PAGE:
Quite a bit of truth in this, I bet:
Imagine you are the Shanghai correspondent of the Daily Blah, a large newspaper chain based out of New York. You are the guy who communicates to the world, through your writing, what it’s like to live in China. You are a 28-year-old graduate of Metropolis University’s School of Journalism and you live in a fairly nice one bedroom apartment with your iPad, MacBook Air, and as much bandwidth as you can pay for.
And yet, half of the time you jump on Google to check your Gmail or check the latest football scores, you can’t get through unless you log in to your VPN first. And forget about using the latest Chrome app to integrate Twitter with G+ or access Facebook to set up a photo gallery of pics from Grandma’s 90th birthday party — not without that VPN. And even then, the speed slows down to a crawl and you end up shouting at your laptop and pounding a beer just to rein in the frustration.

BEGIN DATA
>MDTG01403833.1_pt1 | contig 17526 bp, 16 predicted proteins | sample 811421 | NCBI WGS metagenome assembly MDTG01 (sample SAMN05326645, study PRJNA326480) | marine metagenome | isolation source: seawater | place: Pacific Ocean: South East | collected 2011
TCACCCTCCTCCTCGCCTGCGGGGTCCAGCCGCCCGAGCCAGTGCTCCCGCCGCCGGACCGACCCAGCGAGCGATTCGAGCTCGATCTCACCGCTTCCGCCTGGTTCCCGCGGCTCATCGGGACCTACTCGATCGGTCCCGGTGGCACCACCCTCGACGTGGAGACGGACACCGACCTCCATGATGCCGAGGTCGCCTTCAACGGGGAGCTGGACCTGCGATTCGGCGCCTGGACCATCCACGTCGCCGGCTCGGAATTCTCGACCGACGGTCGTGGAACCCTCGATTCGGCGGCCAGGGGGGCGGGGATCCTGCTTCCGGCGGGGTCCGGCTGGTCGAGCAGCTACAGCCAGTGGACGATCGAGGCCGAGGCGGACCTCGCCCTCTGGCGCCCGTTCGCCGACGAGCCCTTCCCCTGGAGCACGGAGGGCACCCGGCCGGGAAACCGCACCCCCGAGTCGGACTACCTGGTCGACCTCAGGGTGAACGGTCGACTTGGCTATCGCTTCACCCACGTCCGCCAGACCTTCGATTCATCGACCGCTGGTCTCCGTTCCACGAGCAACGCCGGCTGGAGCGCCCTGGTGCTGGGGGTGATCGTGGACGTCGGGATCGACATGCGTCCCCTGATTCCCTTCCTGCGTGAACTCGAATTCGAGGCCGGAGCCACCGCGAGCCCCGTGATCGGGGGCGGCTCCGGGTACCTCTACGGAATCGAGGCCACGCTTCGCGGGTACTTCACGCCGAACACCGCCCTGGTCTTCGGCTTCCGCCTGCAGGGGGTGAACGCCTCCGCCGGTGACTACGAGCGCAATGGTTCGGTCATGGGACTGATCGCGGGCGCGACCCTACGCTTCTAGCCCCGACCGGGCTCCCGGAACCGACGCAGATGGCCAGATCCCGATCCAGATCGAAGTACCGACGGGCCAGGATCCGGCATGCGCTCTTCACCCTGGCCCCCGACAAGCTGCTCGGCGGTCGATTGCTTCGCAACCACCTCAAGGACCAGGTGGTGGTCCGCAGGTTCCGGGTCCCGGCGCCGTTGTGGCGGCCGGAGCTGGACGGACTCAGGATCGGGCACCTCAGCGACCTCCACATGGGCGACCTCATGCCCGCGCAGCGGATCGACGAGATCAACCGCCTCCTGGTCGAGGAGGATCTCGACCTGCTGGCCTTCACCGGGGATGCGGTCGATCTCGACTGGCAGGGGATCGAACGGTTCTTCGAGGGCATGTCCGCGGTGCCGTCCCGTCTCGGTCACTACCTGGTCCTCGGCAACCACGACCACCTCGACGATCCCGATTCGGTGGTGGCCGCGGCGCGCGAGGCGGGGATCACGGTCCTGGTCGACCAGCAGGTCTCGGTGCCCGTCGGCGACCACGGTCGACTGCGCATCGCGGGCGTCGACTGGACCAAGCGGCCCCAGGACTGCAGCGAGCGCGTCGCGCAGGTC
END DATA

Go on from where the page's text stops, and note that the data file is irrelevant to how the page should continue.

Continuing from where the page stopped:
And then, your editor tells you to write something, anything, about China’s Internet policies. That article just might be affected by Net-related rage. Maybe.
It reminds me of Alex Cockburn’s description (in the Golden Age is in Us) of a conversation with his brother Patrick about reporting from the old Soviet Union back in the eighties:
I remember Patrick telling me that there was one hotel from which it was hard to make calls. Dispatches from journalists lodged there used to put heavy stress on Russia’s trechnlogical backwardness. Another - I think it was the National – was noted for the petty corruption of its waiters. From there would be filed stories about the moral collapse of the country. A third hotel was on the outskirts of town and journalists staying there would brood about the degree to which Moscow, and Mother Russia herself, were cut off from the mainstream of world history.
I think it’s at least arguable that the ongoing slow strangulation of VPN networks in China has contributed to the tone (obviously, not necessarily the content) of reporting from the country, and I wonder what would happen if the securocrats provided hacks with faster, freer access. Because after all, it’s pure twenty first century thinking that a country which provides one with a pleasant, friction free online experience must be generally getting better, whatever its current problems.